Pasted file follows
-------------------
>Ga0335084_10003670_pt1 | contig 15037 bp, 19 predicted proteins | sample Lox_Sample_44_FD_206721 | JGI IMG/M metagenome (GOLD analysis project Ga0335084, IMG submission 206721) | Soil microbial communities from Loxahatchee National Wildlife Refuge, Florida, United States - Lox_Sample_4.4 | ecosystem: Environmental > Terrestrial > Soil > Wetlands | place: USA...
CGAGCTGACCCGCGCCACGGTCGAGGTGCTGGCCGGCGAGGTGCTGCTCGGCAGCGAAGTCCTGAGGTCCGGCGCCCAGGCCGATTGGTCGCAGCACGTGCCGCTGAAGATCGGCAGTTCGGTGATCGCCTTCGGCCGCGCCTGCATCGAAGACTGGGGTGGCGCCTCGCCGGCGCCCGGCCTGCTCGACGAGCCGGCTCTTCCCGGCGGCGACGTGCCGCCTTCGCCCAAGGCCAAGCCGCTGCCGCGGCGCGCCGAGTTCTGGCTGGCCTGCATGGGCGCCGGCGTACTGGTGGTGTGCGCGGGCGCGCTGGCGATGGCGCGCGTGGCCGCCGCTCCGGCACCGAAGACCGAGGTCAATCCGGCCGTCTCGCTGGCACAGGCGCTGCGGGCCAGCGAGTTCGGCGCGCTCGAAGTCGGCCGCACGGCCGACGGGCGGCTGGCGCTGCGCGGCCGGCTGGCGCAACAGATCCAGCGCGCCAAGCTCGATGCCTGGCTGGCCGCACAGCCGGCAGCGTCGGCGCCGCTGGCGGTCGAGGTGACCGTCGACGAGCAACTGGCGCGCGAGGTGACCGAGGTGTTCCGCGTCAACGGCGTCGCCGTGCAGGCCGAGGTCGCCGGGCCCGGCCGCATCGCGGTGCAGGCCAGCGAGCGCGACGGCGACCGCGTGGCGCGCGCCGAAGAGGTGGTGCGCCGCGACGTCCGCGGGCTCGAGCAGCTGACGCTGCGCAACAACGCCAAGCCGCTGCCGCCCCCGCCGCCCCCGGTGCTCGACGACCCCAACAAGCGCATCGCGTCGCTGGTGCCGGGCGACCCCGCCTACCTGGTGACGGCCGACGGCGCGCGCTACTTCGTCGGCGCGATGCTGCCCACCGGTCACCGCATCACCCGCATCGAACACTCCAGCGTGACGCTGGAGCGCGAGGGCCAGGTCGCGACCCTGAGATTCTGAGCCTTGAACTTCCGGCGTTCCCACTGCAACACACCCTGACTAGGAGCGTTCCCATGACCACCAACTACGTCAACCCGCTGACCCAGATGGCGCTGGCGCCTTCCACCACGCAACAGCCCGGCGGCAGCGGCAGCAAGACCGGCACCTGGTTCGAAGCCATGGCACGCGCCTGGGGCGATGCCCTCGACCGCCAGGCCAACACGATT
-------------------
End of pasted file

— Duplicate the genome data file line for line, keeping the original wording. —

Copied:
>Ga0335084_10003670_pt1 | contig 15037 bp, 19 predicted proteins | sample Lox_Sample_44_FD_206721 | JGI IMG/M metagenome (GOLD analysis project Ga0335084, IMG submission 206721) | Soil microbial communities from Loxahatchee National Wildlife Refuge, Florida, United States - Lox_Sample_4.4 | ecosystem: Environmental > Terrestrial > Soil > Wetlands | place: USA...
CGAGCTGACCCGCGCCACGGTCGAGGTGCTGGCCGGCGAGGTGCTGCTCGGCAGCGAAGTCCTGAGGTCCGGCGCCCAGGCCGATTGGTCGCAGCACGTGCCGCTGAAGATCGGCAGTTCGGTGATCGCCTTCGGCCGCGCCTGCATCGAAGACTGGGGTGGCGCCTCGCCGGCGCCCGGCCTGCTCGACGAGCCGGCTCTTCCCGGCGGCGACGTGCCGCCTTCGCCCAAGGCCAAGCCGCTGCCGCGGCGCGCCGAGTTCTGGCTGGCCTGCATGGGCGCCGGCGTACTGGTGGTGTGCGCGGGCGCGCTGGCGATGGCGCGCGTGGCCGCCGCTCCGGCACCGAAGACCGAGGTCAATCCGGCCGTCTCGCTGGCACAGGCGCTGCGGGCCAGCGAGTTCGGCGCGCTCGAAGTCGGCCGCACGGCCGACGGGCGGCTGGCGCTGCGCGGCCGGCTGGCGCAACAGATCCAGCGCGCCAAGCTCGATGCCTGGCTGGCCGCACAGCCGGCAGCGTCGGCGCCGCTGGCGGTCGAGGTGACCGTCGACGAGCAACTGGCGCGCGAGGTGACCGAGGTGTTCCGCGTCAACGGCGTCGCCGTGCAGGCCGAGGTCGCCGGGCCCGGCCGCATCGCGGTGCAGGCCAGCGAGCGCGACGGCGACCGCGTGGCGCGCGCCGAAGAGGTGGTGCGCCGCGACGTCCGCGGGCTCGAGCAGCTGACGCTGCGCAACAACGCCAAGCCGCTGCCGCCCCCGCCGCCCCCGGTGCTCGACGACCCCAACAAGCGCATCGCGTCGCTGGTGCCGGGCGACCCCGCCTACCTGGTGACGGCCGACGGCGCGCGCTACTTCGTCGGCGCGATGCTGCCCACCGGTCACCGCATCACCCGCATCGAACACTCCAGCGTGACGCTGGAGCGCGAGGGCCAGGTCGCGACCCTGAGATTCTGAGCCTTGAACTTCCGGCGTTCCCACTGCAACACACCCTGACTAGGAGCGTTCCCATGACCACCAACTACGTCAACCCGCTGACCCAGATGGCGCTGGCGCCTTCCACCACGCAACAGCCCGGCGGCAGCGGCAGCAAGACCGGCACCTGGTTCGAAGCCATGGCACGCGCCTGGGGCGATGCCCTCGACCGCCAGGCCAACACGATT